Authors as Published

Bonnie L. Appleton, Extension Specialist; Ann D. Spivey, Graduate Student; and Susan C. French, Extension Technician; Hampton Roads Agricultural Research and Extension Center

Brilliant red berries make evergreen and deciduous hollies desirable as Christmas greenery. Cut holly berries and evergreen leaves are cold tolerant and retain much of their shape and color even when partially dry.

Holly cultivars vary as to the age at which the first berried branches (sprays) will be ready to harvest. On average, evergreen hollies mature in ten to twelve years while deciduous hollies take only three to four years before producing berried sprays for harvest.

Premature harvesting (when plants or sprays are too small) can reduce plant vigor and future production. Along with plant age, berry ripening also depends on seasonal climatic (amount of rain and sun, etc.) and growing (weed competition, fertility level) conditions. Holly berries will not continue to redden after the sprays are cut.


Pruning for size control and growth direction can often be combined with pruning for spray harvest:
  • Control height and force new growth on older wood by cutting back the central leader. Cut to a height convenient for harvest.
  • Remove lateral branches that grow inward to keep plants open for light penetration and air circulation.
  • Remove 1/4 to 1/3 of berried sprays on all lateral branches to encourage branching.
  • Prune above strong, outward-facing buds to encourage growth away from tree center.
  • Leave lower limbs with inferior sprays to suppress weed growth and prevent close mowing near trunks.


When enough berried sprays develop to justify harvesting, cut lightly the first few years. Light harvest encourages trees to increase in size and quantity of foliage and/or berries produced (Figure 1).

Hollies tolerate severe harvesting, but evergreen hollies in particular tend to be out-of-production (have few harvestable sprays) the following two to three years. When harvesting, cut sprays from over the entire tree, removing an equal amount from each branch.

Figure 1. Harvesting evergreen holly in an orchard.
Figure 1. Harvesting evergreen holly in an orchard.

Handling Cut Sprays

Cut holly is a perishable product. Its bright, fresh appearance deteriorates with exposure to dry air due to defoliation (leaf drop) and desiccation (leaf browning).

Keeping cut holly alive will help maintain its best appearance.

In the field when harvesting, stand holly sprays in buckets of water if possible, or put them into plastic bags and hold them out of direct sunlight and wind. If you can't ship within a few hours of harvest, hold the holly sprays in cold storage (near 32 degrees F.). Hormone treatment prevents defoliation for about two weeks, if holly is held in cold storage.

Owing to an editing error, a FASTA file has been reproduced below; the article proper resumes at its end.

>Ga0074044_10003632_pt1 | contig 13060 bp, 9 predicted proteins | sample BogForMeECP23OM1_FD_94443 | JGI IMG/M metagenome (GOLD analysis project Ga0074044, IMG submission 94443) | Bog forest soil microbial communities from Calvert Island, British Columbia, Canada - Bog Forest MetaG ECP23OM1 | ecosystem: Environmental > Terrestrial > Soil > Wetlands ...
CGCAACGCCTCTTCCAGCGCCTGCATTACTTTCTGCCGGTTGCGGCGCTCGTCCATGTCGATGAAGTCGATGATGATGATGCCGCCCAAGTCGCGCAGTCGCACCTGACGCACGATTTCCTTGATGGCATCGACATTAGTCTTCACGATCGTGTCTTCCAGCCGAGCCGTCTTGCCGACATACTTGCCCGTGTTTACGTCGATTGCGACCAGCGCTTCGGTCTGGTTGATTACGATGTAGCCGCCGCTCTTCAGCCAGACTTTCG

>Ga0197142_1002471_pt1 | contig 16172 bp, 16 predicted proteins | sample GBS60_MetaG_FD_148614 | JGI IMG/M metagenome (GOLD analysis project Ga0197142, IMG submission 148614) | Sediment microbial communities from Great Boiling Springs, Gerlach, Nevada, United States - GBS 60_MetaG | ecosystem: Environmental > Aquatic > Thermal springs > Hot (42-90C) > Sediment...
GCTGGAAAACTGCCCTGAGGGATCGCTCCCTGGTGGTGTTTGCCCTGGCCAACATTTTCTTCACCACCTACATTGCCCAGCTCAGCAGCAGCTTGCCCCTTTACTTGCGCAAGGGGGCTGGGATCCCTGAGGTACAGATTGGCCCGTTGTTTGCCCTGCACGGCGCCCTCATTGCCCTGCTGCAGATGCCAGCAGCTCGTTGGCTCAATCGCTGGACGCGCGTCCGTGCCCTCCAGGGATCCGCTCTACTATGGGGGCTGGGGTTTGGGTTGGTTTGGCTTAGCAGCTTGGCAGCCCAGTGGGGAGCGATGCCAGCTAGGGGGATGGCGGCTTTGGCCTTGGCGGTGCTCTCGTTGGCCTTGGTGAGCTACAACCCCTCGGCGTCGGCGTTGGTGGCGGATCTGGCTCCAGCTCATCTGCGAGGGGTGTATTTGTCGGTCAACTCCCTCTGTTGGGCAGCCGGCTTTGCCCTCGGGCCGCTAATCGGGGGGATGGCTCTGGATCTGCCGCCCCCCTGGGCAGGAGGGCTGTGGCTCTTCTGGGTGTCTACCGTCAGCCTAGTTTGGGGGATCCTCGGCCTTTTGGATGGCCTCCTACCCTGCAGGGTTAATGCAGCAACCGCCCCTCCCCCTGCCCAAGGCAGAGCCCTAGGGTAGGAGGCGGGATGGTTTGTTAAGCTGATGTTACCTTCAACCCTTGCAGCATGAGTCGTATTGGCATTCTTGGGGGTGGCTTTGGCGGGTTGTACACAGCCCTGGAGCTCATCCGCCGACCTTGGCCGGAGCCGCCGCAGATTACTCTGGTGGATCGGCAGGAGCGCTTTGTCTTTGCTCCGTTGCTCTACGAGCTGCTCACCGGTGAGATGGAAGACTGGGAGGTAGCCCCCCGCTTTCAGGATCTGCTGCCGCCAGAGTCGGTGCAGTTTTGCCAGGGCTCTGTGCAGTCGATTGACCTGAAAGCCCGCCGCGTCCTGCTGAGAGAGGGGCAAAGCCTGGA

HANDLE HOLLY SPRAYS WITH CARE! Rough handling causes berries to drop, and cracks and scratches to develop on leaves of evergreen hollies. Small injuries on leaves will form discolored areas during storage.

Hormone Treatment

To help extend the life of cut holly, use the hormone alpha naphthalene acetic acid (NAA). Purchase a commercial preparation of NAA commonly used to delay apple drop.

Prepare a concentration of NAA equal to 40 parts per million by using four times the recommended strength for spraying apples. Apply the NAA by dipping entire cut holly sprays into the solution for a few seconds, then drain. Do not allow cut holly to soak in the solution (dip only).

To maintain humidity, store and ship cut holly sprays in cartons lined with moisture barriers (polyethylene film, foil or wax-lined paper) to maintain humidity (Figure 2).

Figure 2. Holly ready for shipping in a plastic-lined box.
Figure 2. Holly ready for shipping in a plastic-lined box. This helps to maintain the humidity.

Holly Marketing Ideas

There are many different uses and markets for cut holly. Florists combine holly with flowers and fruit in arrangements. Retailers and Christmas tree lot operators sell cut holly in wreaths and swags (flat arrangements of greenery for doors), and as boughs for customer decorations.

Wreaths are generally the most popular holly product. You can make holly wreaths on common-sized wire rings 8", 10", and 12" in diameter, or in larger diameters for special orders.

Make swags from holly alone (including deciduous and evergreen mixed), or combine with other evergreens such as pine, boxwood, fir and Leyland cypress. Use cones and ribbons for added decoration.

Sell small hollies as potted plants. Customers can use them inside during the holiday season, and then plant them into the landscape.

Alternatives to Red and Green

Use evergreen holly cultivars with white or silver variegated leaves to add color to green arrangements, or in mixed floral arrangements. Use yellow-berried evergreen hollies for Thanksgiving and golden wedding anniversary decorations. Evergreen and deciduous hollies with yellow and orange berries offer additional possibilities.


Commercial products are named in this publication for informational purposes only. Virginia Cooperative Extension does not endorse these products and does not intend discrimination against other products which also may be suitable.

Virginia Cooperative Extension materials are available for public use, reprint, or citation without further permission, provided the use includes credit to the author and to Virginia Cooperative Extension, Virginia Tech, and Virginia State University.

Issued in furtherance of Cooperative Extension work, Virginia Polytechnic Institute and State University, Virginia State University, and the U.S. Department of Agriculture cooperating. Edwin J. Jones, Director, Virginia Cooperative Extension, Virginia Tech, Blacksburg; M. Ray McKinnie, Administrator, 1890 Extension Program, Virginia State University, Petersburg.

Publication Date

May 1, 2009